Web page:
Wednesday, September 25, 2019

Tolstoy and copyright

A new WHSLA member shared this movie review related to copyright...and Tolstoy. 

The Last Station (2009) trailer

"A historical drama that illustrates Russian author Leo Tolstoy's struggle to balance fame and wealth with his commitment to a life devoid of material things. Having renounced his title and property, aging Literary icon Leo Tolstoy makes plans to donate his title and property to the Russian people. His wife, Countess Sofya, challenges this act of idealism by her husband. Set in the last tumultuous years of famed Russian author Leo Tolstoy's life, it centers on the battle for his literary works and property waged by his wife Sofya Andreyevna and his leading disciple Vladimir Cherkov. Sofya believes he was the person responsible for Tolstoy signing a new will that leaves his work and property to the Russian people .Torn between his professed doctrine of poverty and chastity and the reality of his enormous wealth, his thirteen children and a life of hedonism, Tolstoy makes a dramatic flight from his home. Too ill to continue beyond the tiny rail station at Astapovo, he believes that he is dying alone, while over one hundred newspapermen camp outside awaiting hourly reports on his condition."  Thanks to Amazon and Rotten Tomatoes for the description. 

TOXNET Website to Retire Dec. 16, 2019: Most content will Remain Available

National Library of Medicine Technical BulletinNational Library of Medicine Technical Bulletin

TOXNET Website to be Retired, Most Content Will Remain Available. 

NLM Tech Bull. 2019 Sep-Oct;(430):e3.

On December 16, 2019, the National Library of Medicine (NLMTOXNET (TOXicology Data NETwork) website will be retired. Most content will remain available through other NLM databases as well as from external websites.

TOXNET has served as an integrated system of toxicology and environmental health information. The most frequently used databases are being incorporated into three NLM core resources: PubChem, an open chemistry database; PubMed, a resource for biomedical literature; and Bookshelf, a free online resource to access books and documents in life science and healthcare.

Several resources in TOXNET came from other organizations, such as the U.S. Environmental Protection Agency, and will continue to be available from those sources. Some databases will be retired.

The TOXNET transition page provides a list of its databases and how to access their content. Please check that page and the NLM Technical Bulletin for updates.

If you have questions, please contact NLM Customer Support at

Thursday, September 19, 2019

More filters available in the new PubMed

More filters available in the new PubMed The most popular filters are included on the new PubMed sidebar by default. You can now access many more filters using the additional filters link.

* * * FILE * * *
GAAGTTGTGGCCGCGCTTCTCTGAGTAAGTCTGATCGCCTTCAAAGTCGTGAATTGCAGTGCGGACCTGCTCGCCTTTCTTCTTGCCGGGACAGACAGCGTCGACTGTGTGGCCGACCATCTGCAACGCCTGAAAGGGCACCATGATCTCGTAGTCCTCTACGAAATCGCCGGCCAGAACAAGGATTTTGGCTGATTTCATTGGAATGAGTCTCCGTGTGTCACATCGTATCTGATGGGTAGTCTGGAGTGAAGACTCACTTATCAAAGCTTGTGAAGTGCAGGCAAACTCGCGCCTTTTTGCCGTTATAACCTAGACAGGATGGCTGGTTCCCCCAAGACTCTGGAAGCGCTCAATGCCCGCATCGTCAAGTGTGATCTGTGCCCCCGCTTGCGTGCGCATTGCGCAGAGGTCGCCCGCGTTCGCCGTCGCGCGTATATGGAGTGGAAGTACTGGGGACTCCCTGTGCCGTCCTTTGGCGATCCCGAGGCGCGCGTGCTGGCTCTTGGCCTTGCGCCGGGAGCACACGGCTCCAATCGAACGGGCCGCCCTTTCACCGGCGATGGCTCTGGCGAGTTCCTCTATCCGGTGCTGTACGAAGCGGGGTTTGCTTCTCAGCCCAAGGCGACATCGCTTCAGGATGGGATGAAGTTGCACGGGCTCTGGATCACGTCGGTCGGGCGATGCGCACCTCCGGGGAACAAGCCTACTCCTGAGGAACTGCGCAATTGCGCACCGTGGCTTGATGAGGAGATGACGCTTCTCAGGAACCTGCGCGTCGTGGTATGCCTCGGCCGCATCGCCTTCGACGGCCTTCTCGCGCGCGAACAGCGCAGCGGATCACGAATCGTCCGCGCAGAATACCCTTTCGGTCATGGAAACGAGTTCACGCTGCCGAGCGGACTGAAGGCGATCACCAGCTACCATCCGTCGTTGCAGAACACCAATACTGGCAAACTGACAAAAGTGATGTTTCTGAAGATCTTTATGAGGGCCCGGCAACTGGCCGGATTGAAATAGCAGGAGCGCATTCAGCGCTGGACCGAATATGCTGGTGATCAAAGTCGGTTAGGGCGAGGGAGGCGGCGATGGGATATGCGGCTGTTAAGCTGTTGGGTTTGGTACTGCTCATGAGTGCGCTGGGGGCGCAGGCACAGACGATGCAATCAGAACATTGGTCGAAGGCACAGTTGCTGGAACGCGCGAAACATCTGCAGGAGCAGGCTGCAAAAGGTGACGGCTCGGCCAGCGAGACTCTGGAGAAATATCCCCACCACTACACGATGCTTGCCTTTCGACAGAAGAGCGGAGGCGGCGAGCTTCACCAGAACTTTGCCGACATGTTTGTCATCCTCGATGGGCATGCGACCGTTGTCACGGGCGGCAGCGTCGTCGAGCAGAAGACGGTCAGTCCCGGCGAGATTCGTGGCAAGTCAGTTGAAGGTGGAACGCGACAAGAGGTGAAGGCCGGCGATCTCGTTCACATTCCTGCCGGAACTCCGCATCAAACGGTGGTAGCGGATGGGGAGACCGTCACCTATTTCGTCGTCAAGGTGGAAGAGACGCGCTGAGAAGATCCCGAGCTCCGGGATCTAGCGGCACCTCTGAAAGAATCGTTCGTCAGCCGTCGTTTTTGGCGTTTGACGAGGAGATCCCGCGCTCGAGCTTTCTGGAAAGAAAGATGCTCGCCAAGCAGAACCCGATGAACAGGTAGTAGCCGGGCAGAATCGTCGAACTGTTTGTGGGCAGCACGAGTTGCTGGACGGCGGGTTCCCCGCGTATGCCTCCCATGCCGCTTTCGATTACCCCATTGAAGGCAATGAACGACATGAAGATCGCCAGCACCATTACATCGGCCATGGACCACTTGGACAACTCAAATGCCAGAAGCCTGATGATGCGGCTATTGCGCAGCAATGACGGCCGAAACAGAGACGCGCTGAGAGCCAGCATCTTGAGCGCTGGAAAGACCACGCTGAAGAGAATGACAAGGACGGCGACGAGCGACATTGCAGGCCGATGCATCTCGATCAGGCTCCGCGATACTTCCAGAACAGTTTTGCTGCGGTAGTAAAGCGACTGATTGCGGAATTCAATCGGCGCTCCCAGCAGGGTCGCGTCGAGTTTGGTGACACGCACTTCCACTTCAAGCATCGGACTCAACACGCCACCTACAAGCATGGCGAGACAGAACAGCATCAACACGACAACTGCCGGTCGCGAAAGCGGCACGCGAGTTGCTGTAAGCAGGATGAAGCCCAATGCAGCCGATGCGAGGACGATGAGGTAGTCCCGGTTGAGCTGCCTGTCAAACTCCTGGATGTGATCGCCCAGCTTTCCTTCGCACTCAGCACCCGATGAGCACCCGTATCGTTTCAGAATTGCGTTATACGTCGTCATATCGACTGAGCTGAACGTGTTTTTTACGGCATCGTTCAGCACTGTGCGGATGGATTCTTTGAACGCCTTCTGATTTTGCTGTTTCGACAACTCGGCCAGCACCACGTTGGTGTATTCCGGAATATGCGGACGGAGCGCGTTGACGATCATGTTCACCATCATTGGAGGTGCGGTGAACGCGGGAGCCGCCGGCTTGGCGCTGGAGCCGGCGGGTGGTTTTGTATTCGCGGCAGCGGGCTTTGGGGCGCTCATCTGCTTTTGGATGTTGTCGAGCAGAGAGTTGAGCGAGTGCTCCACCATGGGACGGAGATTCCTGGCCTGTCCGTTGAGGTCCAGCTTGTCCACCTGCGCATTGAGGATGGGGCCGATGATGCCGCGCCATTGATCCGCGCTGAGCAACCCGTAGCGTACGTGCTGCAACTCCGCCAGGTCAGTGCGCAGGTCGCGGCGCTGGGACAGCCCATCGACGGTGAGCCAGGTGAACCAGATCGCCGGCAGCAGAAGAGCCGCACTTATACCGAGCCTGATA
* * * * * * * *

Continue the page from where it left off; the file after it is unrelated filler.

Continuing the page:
Read more at NCBI Insights


Friday, September 13, 2019

Update on EFTS Continuation

If your library is anything like mine, we rely on EFTS to pay for ILL. Knowing this service will continue is great!


Please see the message below from Kevin Baliozian, MLA Executive Director and Janice Swiatek, Director, Lyman Maynard Stowe Library, UConn Health Center:

Update on EFTS Continuation

Submitted by Kevin Baliozian, MLA Executive Director, and Janice Swiatek, Director, Lyman Maynard Stowe Library, University of Connecticut (UConn) Health Center–Farmington
On July 18, 2019, MLA communicated to DOCLINE users that “MLA, in collaboration with UConn and the National Library of Medicine (NLM), is developing upgraded technical specifications and a business model to be operated by MLA for a successor to the current Electronic Funds Transfer System (EFTS).”
UConn has confirmed that EFTS operations at UConn will continue, uninterrupted, past the original end date of December 31, 2019, to give time for MLA to finalize the new EFTS platform. MLA has been conducting user experience interviews to ensure that the specifications for the new EFTS improve the library experience and address all usage cases.
The tentative timing is for MLA to reach out to EFTS users by early November with details of the new EFTS offering. At that time, users will be asked to sign up for the new EFTS by December 15. Should a sufficient number of libraries commit, MLA will proceed with programming the platform, which MLA expects would launch by March 31, 2020. UConn is providing MLA with a sufficient buffer should more time be needed.
If you have questions, please contact:

Tuesday, September 10, 2019

Podcast preservation

Many of you have shared some of your favorite podcasts with us.  But did you know that podcasts are disappearing?  Fortunately for podcast creators and enthusiasts, the folks at Preserve this Podcast are teaching people about digital preservation to stop this from happening!  They even have a free seminar in Madison, WI this month!

Monday, September 9, 2019

Book review: Everybody Lies by Seth Stephens-Davidowitz

Thanks to WHSLA member Michele Matucheski for this book review: